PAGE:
An RSS Dashboard in F#, part one
Posted by Brian on November 2, 2009
As you may know, I am quite active answering questions on forums like StackOverflow and hubfs. I want F# users to get prompt and useful answers to their questions (and yes, I also wanted to be the first person to earn the F# badge on SO). But of course I cannot afford to spend all my time hitting the refresh button in my web browser, just waiting to pounce on new questions. So I need a tool to make it easy for me to keep abreast of forum topics. while still getting my other work done. I’ve created such a tool for myself, which I’ll describe in this blog series.
Setting goal for the app
Any reasonable web forum will be publishing an RSS feed (or Atom feed) of its posts, so it’s easy to get the data I wanted. The only thing I needed to do was figure out an effective way to present the information. The requirements I set up for myself were
- I wanted a “dashboard”-style app. That is, I wanted to be able to view a summary of all the forum topics I care about on a single screen.
- Of course I needed to be able to control the set of forum feeds/topics the app listens to.
- I wanted the ability to get audio notification for new posts on interesting topics. This way I can leave the app running in the background during the day while I’m doing other work, but still be able to react quickly to new questions.
- I wanted to easily visualize the “diff” over longer periods of time. For example, when I get in on Monday morning, I want to quickly be able to see “what’s new and different” since the last time I looked at the forums from the weekend.
Now, perhaps there is already a great tool out there which I could download that already meets all those requirements. But like many developers, I personally set a few more (selfish) requirements, namely
- I wanted to build it myself in F#,
- so I could experiment with some new-to-me technologies I don’t typically use in my day job,
- and so I could blog about it.
So without further ado, I present…
Brian’s RSS Dashboard
Here’s a screenshot of the app, which tells half the story by itself (sometimes a picture really is worth a thousand words):
The window is divided up into a grid where each cell is a different topic/forum. Within each cell are the six threads with the most recent activity, sorted in order of recency. Each thread displays its title (long titles are truncated with an ellipsis) and how long ago the thread began. The threads are hyperlinks, so if I click one it opens the corresponding thread in my web browser.
The app polls the various RSS feeds periodically for new activity. When new activity is detected, a few things happen:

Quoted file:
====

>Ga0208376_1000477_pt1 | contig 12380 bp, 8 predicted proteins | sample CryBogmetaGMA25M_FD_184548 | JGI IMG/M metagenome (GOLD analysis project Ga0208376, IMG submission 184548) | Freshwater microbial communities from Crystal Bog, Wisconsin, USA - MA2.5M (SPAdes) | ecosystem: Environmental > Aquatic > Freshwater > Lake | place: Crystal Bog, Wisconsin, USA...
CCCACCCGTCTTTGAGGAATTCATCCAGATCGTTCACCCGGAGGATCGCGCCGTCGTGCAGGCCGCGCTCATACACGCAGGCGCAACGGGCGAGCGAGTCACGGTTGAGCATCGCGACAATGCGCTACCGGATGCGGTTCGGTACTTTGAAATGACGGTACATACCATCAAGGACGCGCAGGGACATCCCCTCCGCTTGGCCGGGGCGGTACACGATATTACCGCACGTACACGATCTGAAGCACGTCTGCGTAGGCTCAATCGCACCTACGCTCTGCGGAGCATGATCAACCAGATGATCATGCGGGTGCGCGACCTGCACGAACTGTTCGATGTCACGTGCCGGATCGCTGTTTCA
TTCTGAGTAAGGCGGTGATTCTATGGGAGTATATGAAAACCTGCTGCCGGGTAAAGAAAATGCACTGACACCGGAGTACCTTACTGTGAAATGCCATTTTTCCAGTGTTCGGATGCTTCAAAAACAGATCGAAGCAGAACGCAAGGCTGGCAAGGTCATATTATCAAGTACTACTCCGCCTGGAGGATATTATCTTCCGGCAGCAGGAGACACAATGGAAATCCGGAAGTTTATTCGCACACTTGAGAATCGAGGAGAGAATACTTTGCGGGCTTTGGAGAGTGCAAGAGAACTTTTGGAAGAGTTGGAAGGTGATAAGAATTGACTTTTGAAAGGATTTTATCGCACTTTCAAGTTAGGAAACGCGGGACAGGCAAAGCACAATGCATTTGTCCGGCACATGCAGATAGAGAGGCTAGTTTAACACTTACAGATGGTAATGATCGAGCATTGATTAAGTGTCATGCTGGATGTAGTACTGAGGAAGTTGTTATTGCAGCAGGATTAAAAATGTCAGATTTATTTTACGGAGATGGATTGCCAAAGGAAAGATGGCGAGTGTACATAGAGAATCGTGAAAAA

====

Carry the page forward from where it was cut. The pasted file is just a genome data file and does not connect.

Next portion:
- a new entry appears in the listing for the corresponding topic (or, if the thread was already displayed in the list, it gets moved to the top)
- the thread gets a yellow highlight so that it visually stands out as new
- (optionally) the title is read aloud over the speakers using the text-to-speech built in to Windows
The audio is great for when I’m at my desk working on something else. If I’m in “flow” with whatever I’m working on, I just ignore the audio (my brain seems to tune it out automatically), but otherwise if I can take a break or afford a distraction, I’ll go have a look. This helps me provide quick replies to questions, which makes for happy customers and good StackOverflow reputation points. I only have the “audio” option turned on for a select few feeds (to minimize distraction).
The yellow highlight is great for when I return after being away from my desk for a while. When I log on in the morning, first thing I’ll do is glance at the dashboard to see what’s new (yellow). I click on any threads I’m interested in reading (and perhaps responding to) to go visit them in my browser. And then when I’m caught up, I click the big button at the top labeled “Mark all as seen”, which just erases all the yellow highlights.
That’s pretty much it! It’s a simple app, nothing fancy, but I’m very pleased with it, because it makes it super-easy for me to keep track of a number of different forums on different web sites.
In subsequent blog entries I’ll walk through all the F# code. Today I’ll just give an overview of the breakdown of the app and the various technologies/APIs that underlie each portion. The app conceptually has four main pieces:
- Observable Feeds. I already know plenty about RSS/Atom feeds, seeing as I was part of the team that created the SyndicationFeed class in .Net Framework 3.5. IObservable<T> (the push-vs.-pull dual of IEnumerable<T>) is, on the other hand, new technology that I wanted an excuse to play around with. For this app, an important piece of the code is about making feeds be IObservables.
- Speech. Though the .Net speech synthesis APIs are dirt-simple to use, there’s still a bit of futzing around to do here if, for example, you want your computer to pronounce “GUI” like “gooey”.
- The WPF UI. This is undoubtedly the most complex UI I’ve ever created on my own. Since the app is basically a grid of text and a single button, you would be correct to infer that my prior UI experience is practically zero. :) When you have no UI experience, it is easy to be tickled pink when you first get your pretty icons or yellow highlights to appear on the screen. I enjoyed this bit.
And of course for any UI app, even though there is various background work going on (speech/audio, polling feeds, …) we want to ensure the UI stays up-to-date and responsive. Of course my code never mentions “Thread” or “BackgroundWorker”; instead it’s F# async, MailboxProcessor, and .Net SynchronizationContext FTW! I was very pleased how easy that part was.
For next time…
Hopefully you’re aware of RSS feeds (and you’re subscribed to my blog’s feed :), right?), but if not, at least read the paragraph summary on wikipedia.
Next time we’ll jump into the code for observable feeds. Fun stuff ahead!